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It is well known that for the simple harmonic oscillator of the form

$$ \frac{d^{2}x}{dt^{2}} = -\omega_{s}^{2}x $$ where $\omega_{s}$ is the resonant frequency of the oscillation, has the general solution $$ x(t) = x_{0}\text{cos}(\omega_{s}t) + \frac{v_{0}}{\omega_{s}}\text{sin}(\omega_{s}t) $$

Suppose now I modulate my resonant frequency periodically about some frequency $\omega_{0}$ with a pump frequency $\omega_{p}$, such that $\omega_{s}=\omega_{s}(t)=\omega_{0} + \delta\omega\text{sin}(\omega_pt)$, where we assume that $\delta\omega\ll\omega_{0}$, how do I find the general solution of $x(t)$ for $\omega_p = 2\omega_{s}$?

Attempt: Here is my initial attempt at the problem. I first substitute the time-dependent $\omega_{s}$ back into the first equation, such that $$ \frac{d^{2}x}{dt^{2}} = -\omega_{s}^{2}(t)x \approx -\omega_{0}^{2}\Big(1 + 2\frac{\delta_{\omega}}{\omega_{0}}\text{sin}(\omega_{p}t)\Big)x $$ where I have neglected terms which are quadratic in $\delta\omega$ (since $\delta\omega^{2}\ll1$). I am unsure of how to proceed from here to solve the preceding equation. I tried guessing an ansatz solution of the form $$ x(t) = x_{0}e^{\lambda t}\text{cos}(\omega_{s}t) $$ for some constant $\lambda$ (probably a function of $\delta\omega$), but substituting the ansatz solution back into the modified differential equation shows that it is not a valid solution (or I've made a mistake that I couldn't find). I do know that the solution must have some exponential dependence that shows that the $x(t)$ grows over time, signifying amplification. In general, how can I solve this problem and what should be the correct approach here?

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    $\begingroup$ see en.wikipedia.org/wiki/Mathieu_function $\endgroup$
    – hyportnex
    Commented Nov 15, 2023 at 3:48
  • $\begingroup$ @hyportnex Thank you very much for your response. I took a look at it and noticed that what I have is indeed a Mathieu function, but what I should infer from the page and if there is anything on there that is helpful? $\endgroup$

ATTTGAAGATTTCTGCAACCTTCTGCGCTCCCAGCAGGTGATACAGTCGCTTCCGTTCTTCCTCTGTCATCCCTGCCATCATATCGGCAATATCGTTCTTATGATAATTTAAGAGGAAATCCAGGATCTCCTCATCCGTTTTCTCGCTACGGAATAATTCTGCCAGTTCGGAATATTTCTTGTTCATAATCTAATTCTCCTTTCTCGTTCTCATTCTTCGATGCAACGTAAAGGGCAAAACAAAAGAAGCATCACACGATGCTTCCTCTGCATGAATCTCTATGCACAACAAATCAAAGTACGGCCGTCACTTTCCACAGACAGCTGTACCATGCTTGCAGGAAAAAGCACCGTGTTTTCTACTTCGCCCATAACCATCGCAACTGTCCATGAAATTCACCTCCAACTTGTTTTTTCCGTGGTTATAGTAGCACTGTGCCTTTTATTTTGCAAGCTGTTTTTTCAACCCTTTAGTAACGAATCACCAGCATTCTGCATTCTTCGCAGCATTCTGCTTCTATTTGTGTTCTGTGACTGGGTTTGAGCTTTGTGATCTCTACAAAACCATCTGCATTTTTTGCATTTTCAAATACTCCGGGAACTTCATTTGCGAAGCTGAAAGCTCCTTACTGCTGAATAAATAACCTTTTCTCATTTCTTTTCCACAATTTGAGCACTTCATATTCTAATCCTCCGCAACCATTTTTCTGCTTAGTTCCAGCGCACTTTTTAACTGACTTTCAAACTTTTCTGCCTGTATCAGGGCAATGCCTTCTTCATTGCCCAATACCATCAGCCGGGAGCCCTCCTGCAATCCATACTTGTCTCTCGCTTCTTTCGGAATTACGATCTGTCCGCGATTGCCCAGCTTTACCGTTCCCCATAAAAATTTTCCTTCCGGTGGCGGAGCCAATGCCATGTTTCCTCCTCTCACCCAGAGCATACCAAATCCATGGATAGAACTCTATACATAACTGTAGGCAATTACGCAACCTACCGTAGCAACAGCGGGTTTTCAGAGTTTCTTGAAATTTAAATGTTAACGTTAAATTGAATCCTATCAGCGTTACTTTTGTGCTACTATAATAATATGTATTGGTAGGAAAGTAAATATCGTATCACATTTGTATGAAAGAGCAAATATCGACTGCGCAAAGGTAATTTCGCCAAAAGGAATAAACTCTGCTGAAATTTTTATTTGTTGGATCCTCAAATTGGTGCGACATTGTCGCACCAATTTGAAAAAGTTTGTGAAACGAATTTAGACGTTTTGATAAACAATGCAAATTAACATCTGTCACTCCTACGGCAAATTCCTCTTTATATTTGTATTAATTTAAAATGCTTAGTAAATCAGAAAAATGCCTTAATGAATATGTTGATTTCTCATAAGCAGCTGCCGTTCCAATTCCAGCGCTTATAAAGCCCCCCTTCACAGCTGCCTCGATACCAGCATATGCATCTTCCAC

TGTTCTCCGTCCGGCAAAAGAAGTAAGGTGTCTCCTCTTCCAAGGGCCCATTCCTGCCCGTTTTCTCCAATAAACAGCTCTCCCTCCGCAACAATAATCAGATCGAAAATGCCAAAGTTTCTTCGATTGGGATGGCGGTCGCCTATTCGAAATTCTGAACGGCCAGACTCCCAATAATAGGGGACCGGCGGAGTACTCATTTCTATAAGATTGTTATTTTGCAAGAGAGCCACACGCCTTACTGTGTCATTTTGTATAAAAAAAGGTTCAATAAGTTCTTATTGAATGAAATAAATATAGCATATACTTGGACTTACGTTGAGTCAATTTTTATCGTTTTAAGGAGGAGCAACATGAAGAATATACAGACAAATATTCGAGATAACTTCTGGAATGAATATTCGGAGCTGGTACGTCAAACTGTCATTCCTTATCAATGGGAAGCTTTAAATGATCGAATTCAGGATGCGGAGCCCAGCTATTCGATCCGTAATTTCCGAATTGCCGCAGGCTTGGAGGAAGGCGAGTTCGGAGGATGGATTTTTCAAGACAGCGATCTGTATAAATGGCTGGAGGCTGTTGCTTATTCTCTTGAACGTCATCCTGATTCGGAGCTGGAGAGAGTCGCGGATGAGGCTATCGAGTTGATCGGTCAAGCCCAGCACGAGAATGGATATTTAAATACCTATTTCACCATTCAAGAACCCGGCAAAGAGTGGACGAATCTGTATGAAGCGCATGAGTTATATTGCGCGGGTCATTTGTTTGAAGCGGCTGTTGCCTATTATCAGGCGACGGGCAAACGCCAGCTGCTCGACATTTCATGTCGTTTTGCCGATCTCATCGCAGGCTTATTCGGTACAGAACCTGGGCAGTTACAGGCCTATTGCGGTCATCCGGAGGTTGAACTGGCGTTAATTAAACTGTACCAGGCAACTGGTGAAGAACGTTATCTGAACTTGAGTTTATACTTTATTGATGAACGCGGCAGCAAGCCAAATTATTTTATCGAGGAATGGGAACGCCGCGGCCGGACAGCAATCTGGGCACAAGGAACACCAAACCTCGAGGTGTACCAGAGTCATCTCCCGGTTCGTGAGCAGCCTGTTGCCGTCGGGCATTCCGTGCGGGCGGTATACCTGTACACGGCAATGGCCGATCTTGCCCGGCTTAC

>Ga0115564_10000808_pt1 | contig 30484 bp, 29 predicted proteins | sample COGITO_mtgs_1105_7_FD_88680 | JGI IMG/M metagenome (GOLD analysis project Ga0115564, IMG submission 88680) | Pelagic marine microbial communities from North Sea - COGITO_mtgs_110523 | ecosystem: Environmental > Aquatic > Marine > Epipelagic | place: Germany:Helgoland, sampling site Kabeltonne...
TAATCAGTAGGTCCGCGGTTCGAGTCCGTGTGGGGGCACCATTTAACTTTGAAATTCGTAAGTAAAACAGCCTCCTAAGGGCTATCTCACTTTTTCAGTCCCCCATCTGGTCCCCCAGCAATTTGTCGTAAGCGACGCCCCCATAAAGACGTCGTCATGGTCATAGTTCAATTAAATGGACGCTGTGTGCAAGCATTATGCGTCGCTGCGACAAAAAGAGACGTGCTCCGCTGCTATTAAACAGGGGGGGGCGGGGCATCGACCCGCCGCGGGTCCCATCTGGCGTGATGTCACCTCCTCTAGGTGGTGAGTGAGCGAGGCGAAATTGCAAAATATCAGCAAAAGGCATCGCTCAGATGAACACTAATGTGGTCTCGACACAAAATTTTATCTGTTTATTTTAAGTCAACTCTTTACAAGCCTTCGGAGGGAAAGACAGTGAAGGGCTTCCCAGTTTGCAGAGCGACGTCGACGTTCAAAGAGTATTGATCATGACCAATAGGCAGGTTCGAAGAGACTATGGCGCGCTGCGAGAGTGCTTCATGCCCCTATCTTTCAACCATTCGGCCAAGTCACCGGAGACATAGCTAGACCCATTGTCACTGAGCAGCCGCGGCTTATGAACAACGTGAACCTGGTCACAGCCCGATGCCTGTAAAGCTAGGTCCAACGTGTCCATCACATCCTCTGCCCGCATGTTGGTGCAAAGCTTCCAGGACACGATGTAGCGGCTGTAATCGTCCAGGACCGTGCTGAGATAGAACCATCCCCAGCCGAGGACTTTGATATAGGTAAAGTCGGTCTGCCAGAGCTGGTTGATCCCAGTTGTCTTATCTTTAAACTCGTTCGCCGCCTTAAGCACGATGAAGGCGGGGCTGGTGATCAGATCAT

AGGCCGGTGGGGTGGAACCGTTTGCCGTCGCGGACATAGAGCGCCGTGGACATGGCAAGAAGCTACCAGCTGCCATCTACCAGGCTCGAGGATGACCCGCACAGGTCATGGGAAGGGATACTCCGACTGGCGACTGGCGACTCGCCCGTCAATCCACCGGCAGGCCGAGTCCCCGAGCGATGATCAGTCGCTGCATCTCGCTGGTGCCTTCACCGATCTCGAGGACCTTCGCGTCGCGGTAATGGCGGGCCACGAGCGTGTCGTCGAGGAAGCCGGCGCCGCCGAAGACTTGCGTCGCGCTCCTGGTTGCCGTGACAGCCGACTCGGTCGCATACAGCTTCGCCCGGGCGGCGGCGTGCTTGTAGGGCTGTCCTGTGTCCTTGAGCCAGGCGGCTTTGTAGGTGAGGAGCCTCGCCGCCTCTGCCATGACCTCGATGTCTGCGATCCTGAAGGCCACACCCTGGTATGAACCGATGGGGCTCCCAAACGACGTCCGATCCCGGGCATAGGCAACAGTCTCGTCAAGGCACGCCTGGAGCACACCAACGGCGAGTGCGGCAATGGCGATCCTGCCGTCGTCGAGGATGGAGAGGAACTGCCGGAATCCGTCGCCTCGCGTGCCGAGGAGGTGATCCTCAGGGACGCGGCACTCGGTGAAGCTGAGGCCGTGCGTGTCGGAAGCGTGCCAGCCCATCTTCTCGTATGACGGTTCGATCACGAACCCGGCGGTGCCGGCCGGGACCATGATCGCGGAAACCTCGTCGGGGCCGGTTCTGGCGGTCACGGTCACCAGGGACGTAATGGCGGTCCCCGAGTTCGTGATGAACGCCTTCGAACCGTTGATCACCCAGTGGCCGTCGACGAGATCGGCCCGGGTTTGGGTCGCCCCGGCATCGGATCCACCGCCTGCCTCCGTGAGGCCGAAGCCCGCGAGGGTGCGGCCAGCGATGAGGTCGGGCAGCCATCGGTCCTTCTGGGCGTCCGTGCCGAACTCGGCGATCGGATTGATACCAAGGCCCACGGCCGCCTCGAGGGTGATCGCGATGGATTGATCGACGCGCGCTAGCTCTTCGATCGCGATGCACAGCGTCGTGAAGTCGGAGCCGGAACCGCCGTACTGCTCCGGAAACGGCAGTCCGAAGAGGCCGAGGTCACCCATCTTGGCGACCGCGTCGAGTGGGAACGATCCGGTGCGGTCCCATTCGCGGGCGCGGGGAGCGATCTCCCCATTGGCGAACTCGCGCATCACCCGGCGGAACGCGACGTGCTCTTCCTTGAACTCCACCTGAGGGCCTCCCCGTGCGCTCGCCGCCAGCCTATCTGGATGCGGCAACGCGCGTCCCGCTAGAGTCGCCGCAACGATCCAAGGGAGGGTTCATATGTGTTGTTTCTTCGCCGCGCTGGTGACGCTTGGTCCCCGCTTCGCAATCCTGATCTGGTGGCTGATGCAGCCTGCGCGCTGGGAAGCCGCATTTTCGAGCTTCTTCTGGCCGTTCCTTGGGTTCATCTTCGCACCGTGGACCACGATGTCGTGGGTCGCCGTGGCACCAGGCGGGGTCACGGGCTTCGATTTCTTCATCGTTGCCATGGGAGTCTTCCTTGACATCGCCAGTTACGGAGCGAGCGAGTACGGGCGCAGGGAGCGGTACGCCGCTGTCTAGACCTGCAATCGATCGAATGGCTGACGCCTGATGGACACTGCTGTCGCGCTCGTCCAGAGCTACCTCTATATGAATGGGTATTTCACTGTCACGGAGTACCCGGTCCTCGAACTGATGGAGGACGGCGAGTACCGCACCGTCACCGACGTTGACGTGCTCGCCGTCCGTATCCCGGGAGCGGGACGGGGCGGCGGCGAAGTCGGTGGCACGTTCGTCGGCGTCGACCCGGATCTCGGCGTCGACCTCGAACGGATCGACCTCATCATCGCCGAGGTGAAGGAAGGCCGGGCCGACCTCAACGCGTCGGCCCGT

– kowalski
    Commented Nov 15, 2023 at 3:58
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    $\begingroup$ The Mathieu functions are the solutions of your equation, and if that is what you are interested in, then study them. I have only given you a general reference to start, but there are also many references on the bottom of the page. If you are worried about $\delta \omega$ not being sufficiently small then here is something else, en.wikipedia.org/wiki/Hill_differential_equation, this has been a very well studied subject for some 200 years now. $\endgroup$
    – hyportnex
    Commented Nov 15, 2023 at 10:24

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The usual approach for getting the exponential growth is to use the Floquet method. You calculate the eigenvalues of the linear flow in the 2D phase space $(x,y)=(x,\dot x)$ after a period. In your case, you cannot compute it exactly unless you introduce Matthieu functions. You'll need to calculate the eigenvalues perturbatively in the limit $\delta\omega/\omega_0\ll 1$.

Note that you can do this exactly in the case when $\omega_s^2$ is a square wave. It turns out that the qualitative behaviour is the same. You can find more details in V. Arnold's Ordinary Differential Equations.

Btw, if you're familiar with quantum mechanics, this is the same approach as for Bloch waves in a periodic potential. The time is replaced by space and you reinterpret the equation of motion as a Schrödinger equation, with $\omega_s^2$ the periodic potential. Your parametric resonances correspond to the regions where there is a gap in the spectrum as the wave function cannot have an exponential growth.

Hope this helps.

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